Is the Reformed English Literature GCSE legal?

     
1st June 2015

Dear Nicky Morgan MP

I write to you as both a SEND and English teaching specialist. I am deeply concerned about the new English Literature GCSE because I think it flouts equalities legislation. That is, I think it will not allow SEND and low attaining learners to fully demonstrate their knowledge, skills and understanding. The Equality Advisory Support Service, quoted later in this letter, confirms that there is a case to answer.

If Ofqual can approve sample maths assessments only to discover that they are too difficult when they come into contact with real learners, this throws into question all new examinations which have not been subject to the same scrutiny. We now discover that science exams are to undergo similar ‘checks’. If new GCSE English Literature assessments were also exposed to real learners, the outcome I’m sure would be the same: adjustments enabling fair access would have to be made. The watchdog would seem to have no sound understanding of the real spread of ability that exists within our schools.

My concern, based on experience in preparing SEND learners for GCSE English Literature, is that those with disabilities such as dyslexia, impacting on verbal memory, will be disproportionately disadvantaged in the reformed exam. They will not be able to recall text well enough in closed book conditions to demonstrate their analytical skills. As I’m sure you’re aware, fifteen poems, in complex and often ambiguous language and drawn from a range of sociohistorical contexts, must be remembered well enough for at least one, we know not which, to be analysed from memory in the exam. A difficult task for all – an impossible one for the minority we ought to be more concerned about.

The government’s March 2013 ‘GCSE Reform Equality Analysis’ appears to have rejected well-founded concerns from ‘expert disability and SEN groups’ out of hand. Professionals are cited in the report as having raised concerns about those with disabilities affecting memory recall ability. The DfE reply to this reveals breathtaking ignorance about the nature of this type of disability. We are reminded that ‘rest breaks’ and access arrangements such as extra time can be put in place to level the playing field.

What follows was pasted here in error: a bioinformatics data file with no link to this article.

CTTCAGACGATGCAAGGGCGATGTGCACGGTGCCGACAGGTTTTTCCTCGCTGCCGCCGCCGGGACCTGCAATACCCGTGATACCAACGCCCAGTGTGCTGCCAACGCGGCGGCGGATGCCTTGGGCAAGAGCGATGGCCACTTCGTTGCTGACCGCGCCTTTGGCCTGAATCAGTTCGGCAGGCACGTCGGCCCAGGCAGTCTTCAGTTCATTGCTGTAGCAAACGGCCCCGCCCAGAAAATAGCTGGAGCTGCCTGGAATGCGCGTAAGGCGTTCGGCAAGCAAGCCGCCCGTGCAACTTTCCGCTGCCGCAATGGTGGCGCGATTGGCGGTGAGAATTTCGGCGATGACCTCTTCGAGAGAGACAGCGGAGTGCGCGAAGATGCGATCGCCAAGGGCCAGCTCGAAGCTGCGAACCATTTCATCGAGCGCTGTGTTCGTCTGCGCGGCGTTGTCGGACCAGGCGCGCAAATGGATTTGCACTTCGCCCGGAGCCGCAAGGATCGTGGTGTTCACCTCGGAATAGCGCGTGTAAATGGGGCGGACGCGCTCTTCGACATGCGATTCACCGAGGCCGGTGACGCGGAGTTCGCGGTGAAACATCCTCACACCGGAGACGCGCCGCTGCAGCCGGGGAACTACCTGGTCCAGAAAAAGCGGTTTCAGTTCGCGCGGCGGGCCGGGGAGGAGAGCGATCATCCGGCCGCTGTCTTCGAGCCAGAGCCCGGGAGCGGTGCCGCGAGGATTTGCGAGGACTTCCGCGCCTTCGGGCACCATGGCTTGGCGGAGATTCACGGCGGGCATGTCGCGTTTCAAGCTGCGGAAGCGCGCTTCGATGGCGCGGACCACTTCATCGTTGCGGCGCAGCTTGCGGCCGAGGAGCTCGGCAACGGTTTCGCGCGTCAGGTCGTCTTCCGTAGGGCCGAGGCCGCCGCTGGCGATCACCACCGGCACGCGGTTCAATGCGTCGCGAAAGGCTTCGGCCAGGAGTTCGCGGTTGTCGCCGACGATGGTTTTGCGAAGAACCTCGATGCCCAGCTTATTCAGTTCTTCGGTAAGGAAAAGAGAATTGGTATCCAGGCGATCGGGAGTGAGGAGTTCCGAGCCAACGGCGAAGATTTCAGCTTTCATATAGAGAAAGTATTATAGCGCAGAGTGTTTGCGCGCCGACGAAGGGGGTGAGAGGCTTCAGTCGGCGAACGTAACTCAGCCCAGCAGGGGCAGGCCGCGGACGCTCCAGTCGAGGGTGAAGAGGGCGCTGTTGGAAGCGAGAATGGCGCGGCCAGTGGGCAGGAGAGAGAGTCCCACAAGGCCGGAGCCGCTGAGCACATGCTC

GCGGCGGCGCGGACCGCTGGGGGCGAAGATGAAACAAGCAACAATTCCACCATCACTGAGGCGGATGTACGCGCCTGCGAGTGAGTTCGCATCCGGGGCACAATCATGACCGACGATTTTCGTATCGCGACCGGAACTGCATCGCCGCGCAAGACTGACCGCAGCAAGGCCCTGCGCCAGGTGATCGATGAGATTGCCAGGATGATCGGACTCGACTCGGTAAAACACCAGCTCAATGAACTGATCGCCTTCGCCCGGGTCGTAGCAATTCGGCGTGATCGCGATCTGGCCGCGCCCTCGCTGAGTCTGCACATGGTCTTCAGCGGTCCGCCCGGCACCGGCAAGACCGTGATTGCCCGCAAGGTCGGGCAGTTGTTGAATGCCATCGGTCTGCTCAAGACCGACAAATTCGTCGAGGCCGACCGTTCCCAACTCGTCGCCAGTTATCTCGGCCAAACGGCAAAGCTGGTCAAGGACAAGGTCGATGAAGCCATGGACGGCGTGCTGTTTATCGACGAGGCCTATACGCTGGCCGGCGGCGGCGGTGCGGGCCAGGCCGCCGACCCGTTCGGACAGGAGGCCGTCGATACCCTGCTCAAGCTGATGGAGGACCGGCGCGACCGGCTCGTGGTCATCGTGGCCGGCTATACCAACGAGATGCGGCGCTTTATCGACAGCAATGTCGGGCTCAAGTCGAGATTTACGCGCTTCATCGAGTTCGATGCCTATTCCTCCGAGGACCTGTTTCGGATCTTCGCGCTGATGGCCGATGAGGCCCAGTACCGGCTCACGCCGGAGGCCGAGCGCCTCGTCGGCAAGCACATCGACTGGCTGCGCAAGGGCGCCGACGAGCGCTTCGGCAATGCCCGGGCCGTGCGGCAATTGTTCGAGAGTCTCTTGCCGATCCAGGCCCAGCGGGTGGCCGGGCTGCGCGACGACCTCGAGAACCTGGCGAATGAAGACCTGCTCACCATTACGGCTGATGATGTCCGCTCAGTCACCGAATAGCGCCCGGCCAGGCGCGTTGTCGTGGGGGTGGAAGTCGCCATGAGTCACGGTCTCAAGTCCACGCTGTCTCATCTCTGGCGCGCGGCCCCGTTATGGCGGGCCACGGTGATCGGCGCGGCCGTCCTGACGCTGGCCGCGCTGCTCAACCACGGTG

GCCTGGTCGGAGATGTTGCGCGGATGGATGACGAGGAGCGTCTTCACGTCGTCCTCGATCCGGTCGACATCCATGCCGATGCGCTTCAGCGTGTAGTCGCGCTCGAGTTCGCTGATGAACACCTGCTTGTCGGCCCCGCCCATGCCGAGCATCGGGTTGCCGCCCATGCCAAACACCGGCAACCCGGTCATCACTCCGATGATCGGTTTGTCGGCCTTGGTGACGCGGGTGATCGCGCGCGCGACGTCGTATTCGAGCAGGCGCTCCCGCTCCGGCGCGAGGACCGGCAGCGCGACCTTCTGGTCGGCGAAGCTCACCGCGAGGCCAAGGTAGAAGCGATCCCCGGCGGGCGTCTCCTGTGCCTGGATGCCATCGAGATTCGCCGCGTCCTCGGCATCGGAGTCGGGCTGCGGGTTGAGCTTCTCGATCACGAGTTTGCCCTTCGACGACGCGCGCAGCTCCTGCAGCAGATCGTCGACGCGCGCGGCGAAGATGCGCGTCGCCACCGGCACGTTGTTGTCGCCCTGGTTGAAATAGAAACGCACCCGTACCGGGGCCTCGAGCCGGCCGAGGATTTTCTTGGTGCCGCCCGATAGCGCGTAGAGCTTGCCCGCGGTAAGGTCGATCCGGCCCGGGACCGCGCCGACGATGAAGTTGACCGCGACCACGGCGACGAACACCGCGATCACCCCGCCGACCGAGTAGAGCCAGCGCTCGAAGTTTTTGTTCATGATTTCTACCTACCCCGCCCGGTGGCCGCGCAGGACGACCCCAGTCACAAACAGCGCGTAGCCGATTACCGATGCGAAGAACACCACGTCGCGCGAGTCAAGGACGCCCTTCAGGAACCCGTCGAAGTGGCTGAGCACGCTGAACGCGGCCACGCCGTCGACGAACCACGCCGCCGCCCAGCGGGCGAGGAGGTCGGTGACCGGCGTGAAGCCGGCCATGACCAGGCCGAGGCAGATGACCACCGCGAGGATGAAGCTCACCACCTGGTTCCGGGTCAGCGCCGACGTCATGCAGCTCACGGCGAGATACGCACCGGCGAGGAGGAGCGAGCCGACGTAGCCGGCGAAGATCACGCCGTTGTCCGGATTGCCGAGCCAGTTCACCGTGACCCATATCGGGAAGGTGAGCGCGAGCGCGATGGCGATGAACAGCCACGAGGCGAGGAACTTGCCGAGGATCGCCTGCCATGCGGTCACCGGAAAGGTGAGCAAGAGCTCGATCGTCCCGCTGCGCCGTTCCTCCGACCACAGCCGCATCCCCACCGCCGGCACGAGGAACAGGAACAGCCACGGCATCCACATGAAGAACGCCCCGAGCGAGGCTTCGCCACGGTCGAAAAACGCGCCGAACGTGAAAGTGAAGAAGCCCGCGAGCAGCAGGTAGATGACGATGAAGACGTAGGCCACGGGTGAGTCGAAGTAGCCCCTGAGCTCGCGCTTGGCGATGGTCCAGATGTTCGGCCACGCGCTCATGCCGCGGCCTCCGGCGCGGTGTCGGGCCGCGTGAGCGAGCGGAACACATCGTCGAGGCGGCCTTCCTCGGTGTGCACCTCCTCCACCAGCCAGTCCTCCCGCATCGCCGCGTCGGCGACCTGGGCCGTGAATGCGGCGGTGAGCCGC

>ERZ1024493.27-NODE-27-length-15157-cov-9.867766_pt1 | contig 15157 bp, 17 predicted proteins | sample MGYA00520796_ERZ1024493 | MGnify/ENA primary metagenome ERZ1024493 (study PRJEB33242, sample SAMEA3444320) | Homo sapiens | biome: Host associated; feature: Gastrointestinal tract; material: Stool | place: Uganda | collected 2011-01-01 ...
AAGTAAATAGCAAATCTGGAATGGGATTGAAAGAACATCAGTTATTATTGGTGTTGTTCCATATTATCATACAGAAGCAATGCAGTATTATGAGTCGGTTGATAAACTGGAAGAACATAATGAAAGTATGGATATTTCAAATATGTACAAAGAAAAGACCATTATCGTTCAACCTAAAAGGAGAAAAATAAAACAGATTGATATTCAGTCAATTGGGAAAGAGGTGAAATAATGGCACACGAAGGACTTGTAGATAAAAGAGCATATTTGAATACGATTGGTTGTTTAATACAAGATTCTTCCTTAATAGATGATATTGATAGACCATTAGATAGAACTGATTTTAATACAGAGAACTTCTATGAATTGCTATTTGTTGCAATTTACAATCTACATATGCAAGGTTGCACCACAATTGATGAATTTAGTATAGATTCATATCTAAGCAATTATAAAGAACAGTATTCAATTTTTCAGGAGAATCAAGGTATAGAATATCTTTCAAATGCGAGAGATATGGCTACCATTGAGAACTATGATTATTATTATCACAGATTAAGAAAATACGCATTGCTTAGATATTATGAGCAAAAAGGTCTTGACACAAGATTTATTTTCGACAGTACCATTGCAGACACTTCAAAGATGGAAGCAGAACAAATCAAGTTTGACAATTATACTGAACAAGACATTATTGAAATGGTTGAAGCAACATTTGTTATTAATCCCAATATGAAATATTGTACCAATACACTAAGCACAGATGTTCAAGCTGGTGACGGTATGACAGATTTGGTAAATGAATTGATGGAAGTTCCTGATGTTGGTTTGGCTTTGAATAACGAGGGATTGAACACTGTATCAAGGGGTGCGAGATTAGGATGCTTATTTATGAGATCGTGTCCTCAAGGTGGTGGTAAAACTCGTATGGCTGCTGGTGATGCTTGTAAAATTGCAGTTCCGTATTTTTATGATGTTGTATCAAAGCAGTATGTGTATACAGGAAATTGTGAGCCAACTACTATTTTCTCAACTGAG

I hope that you can see that no amount of extra time will correct a memory deficit.

As already mentioned, I have taken advice on this issue from the Equality Advisory Support Service (EASS). Unfortunately, it seems that before EASS can actually intervene, a candidate must be adversely affected by the reforms – that is, they must have received their disappointing GCSE result. Obviously, changes made in the interests of inclusive, fair, differentiated assessment now would mean that this issue doesn’t have to be revisited after candidates find themselves in this position.

Here is an extract from the EASS’s response to my enquiry about the disproportionate impact of closed book conditions.

 The Equality Act 2010 protects individuals from unlawful discrimination because of a protected characteristic e.g. disability. In addition, it places duties on education providers to make reasonable adjustments where a disabled student is placed at a substantial disadvantage. In this case, the disadvantage arises due to their recall difficulties, therefore, education providers and examining bodies have a duty to try to minimise or remove that disadvantage. The Act states that where an adjustment is reasonable (e.g. providing the text in full) it must be provided, however, if an adjustment is refused, an explanation must be provided stating why it is unreasonable.


Crucial here is the fact that Ofqual has not given an explanation as to why the provision of the text in full would be an ‘unreasonable adjustment’. An attempt has been made, but it makes no sense whatsoever and has been rejected out of hand by the English teaching community. The explanation given is that closed book assessment is the only way the regulator can be confident that the whole text has been read. Again, I’m sure you can see the flaws in this logic. If indeed it can be called logic.

Having set out these concerns again, I look forward to hearing your response. Compared to the whole-scale rewrite that is underway for maths and potentially science, the adjustment that I maintain is so important to English Literature is surely a relatively minor one. For me, refusing it is simply perverse and I hope that you are able to bring your influence to bear on Ofqual.

 I look forward to hearing your thoughts on this pressing equalities matter.

 Yours Sincerely

 

 Mary Meredith

 

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